Friday, November 9, 2012

Down Time

As we all know, maintaining balance is key to feeling good and operating at a level of productivity necessary to achieve desired outcomes in all areas of life. While it may not be easy, it is imperative that we recognize, accept and act on some principles that may seem counterintuitive or simply difficult to embrace.

First of all, we must recognize that we cannot maintain optimum productivity in one area 100% of the time. For example, we cannot consistently offer the same level of mental investment into an operating budget for 24 hours straight. Our minds and bodies are simply not given to that kind of intensity for an extended time period. We must take breaks, change our activities, and give different areas of our being the opportunity to exercise. For some people, 20 minutes at a keyboard and 20 min away from the keyboard is a good rule of thumb for avoiding eye strain or carpel tunnel syndrome. Taking a brisk walk before engaging in learning or creative problem-solving can improve our mental capacity and chemically improve our chances of achieving satisfactory ends quickly. The key is to find what works to bridge the gap from where we are to where we are going, and having the courage to embrace it. And know that the answer does not lie in duct-taping ourselves to our desk for 3 days.

Second, we need to recognize that focus is essential. And by that, I do not mean living at the office 365 days a year staring at the same numbers over and over. We need down time. And we must have down time that is as intense and focussed as our work time. It is interesting to note that workers who have little focus at work often tend to have little focus outside of work, as well. They are constantly thinking of work as much as they are constantly thinking about leisure time activities. They are often completely unrested, imbalanced, and tend toward higher stress levels and burnout. When it's time to relax, put your mind, energy and power into something completely and wholly unrelated to anything at work. Focus hard on play and you will find a greater power to focus at work. In whatever activity you are engaged in, focus. Get focus, keep your focus, and don't release your focus until it's time to change that focus. Focus.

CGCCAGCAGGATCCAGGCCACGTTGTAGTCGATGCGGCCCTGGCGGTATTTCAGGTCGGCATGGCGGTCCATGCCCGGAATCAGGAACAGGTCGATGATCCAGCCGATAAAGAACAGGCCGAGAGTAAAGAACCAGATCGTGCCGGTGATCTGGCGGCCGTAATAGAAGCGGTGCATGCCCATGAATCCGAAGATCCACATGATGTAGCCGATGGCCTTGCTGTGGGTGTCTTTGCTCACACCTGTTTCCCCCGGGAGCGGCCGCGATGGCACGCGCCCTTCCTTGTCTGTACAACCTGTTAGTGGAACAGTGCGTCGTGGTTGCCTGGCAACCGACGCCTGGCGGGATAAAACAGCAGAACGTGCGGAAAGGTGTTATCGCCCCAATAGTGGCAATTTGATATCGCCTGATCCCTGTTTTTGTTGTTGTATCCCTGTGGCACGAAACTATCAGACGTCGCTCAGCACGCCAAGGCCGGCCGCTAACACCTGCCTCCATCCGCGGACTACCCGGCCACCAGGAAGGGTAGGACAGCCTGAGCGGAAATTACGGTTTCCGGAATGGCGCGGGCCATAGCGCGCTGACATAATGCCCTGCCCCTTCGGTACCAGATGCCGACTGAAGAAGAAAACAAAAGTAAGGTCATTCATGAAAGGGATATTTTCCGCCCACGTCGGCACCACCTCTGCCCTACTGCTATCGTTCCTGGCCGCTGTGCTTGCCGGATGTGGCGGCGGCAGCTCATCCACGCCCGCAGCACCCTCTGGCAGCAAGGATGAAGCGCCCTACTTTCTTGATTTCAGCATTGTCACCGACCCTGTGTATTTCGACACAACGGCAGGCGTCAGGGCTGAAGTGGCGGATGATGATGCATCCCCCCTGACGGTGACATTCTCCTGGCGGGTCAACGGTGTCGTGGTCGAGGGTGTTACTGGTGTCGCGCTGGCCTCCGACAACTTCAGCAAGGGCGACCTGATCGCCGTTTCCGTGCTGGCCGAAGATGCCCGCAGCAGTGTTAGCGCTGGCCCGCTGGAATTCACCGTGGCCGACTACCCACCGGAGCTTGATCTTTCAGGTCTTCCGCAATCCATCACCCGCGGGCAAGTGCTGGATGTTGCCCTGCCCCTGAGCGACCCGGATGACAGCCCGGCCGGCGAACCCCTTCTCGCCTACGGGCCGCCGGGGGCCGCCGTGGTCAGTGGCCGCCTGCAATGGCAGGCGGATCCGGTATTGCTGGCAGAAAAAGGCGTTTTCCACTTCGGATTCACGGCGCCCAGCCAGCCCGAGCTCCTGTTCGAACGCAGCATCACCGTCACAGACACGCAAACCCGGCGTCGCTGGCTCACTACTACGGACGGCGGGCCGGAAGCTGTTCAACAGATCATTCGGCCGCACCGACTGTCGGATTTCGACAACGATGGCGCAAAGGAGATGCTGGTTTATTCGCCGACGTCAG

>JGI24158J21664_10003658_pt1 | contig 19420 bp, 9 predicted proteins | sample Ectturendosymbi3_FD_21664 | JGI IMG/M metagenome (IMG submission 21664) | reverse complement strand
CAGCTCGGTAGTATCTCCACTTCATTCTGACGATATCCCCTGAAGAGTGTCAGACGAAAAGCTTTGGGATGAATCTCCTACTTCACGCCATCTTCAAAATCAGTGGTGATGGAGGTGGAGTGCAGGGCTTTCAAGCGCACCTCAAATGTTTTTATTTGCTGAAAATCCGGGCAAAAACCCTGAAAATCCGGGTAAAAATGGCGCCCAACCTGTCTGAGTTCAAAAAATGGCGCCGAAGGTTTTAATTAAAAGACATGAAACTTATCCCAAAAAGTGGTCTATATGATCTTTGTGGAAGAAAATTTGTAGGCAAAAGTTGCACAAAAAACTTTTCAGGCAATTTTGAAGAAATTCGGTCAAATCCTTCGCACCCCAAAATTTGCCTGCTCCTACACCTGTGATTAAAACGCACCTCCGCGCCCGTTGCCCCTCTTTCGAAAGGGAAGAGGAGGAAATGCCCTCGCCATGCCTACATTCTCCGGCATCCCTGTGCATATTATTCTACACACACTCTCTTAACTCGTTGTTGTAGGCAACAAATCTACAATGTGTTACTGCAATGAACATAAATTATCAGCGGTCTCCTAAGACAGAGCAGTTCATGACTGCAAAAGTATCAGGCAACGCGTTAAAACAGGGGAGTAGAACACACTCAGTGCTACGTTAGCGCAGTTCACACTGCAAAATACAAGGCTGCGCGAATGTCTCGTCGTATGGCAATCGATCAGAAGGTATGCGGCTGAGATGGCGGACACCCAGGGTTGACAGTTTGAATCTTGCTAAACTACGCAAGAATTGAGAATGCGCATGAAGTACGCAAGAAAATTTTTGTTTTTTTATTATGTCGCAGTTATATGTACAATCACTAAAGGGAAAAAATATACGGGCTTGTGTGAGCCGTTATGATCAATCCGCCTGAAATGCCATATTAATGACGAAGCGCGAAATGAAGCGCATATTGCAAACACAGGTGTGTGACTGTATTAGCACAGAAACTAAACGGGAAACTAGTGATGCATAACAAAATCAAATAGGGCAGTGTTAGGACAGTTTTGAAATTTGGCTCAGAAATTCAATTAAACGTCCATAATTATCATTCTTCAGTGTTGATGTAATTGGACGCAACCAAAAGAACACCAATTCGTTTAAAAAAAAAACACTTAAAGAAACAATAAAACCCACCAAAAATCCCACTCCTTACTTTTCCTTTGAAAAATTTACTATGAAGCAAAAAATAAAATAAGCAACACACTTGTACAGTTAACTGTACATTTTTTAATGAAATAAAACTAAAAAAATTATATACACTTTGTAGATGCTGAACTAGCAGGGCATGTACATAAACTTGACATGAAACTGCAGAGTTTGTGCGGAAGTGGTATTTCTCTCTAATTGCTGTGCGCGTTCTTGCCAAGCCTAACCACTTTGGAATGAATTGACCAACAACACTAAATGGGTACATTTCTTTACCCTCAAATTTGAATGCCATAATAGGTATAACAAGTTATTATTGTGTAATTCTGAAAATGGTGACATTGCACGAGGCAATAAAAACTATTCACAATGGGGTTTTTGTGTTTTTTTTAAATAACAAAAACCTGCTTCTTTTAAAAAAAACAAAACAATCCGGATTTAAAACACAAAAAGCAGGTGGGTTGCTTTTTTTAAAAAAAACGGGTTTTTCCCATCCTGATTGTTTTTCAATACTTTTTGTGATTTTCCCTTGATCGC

Third, recognize that you are the boss. In every situation in which you find yourself, you have choices. You are responsible to ensure that your life is balanced. It is not a decision made by your spouse, your business partner, or your mentor. Choose how you will balance the demands in your life. Choose how you will invest your time. Choose your thoughts as carefully as you choose your activities. Ensure that when it's time to rest from one labour, the other areas of your being are awakened and given their opportunity to exercise. Choose to discipline yourself, balance your energies, and focus. Make good choices day after day, and feel good about those choices as you begin to embrace a successful lifestyle. You are your own boss - no matter what.



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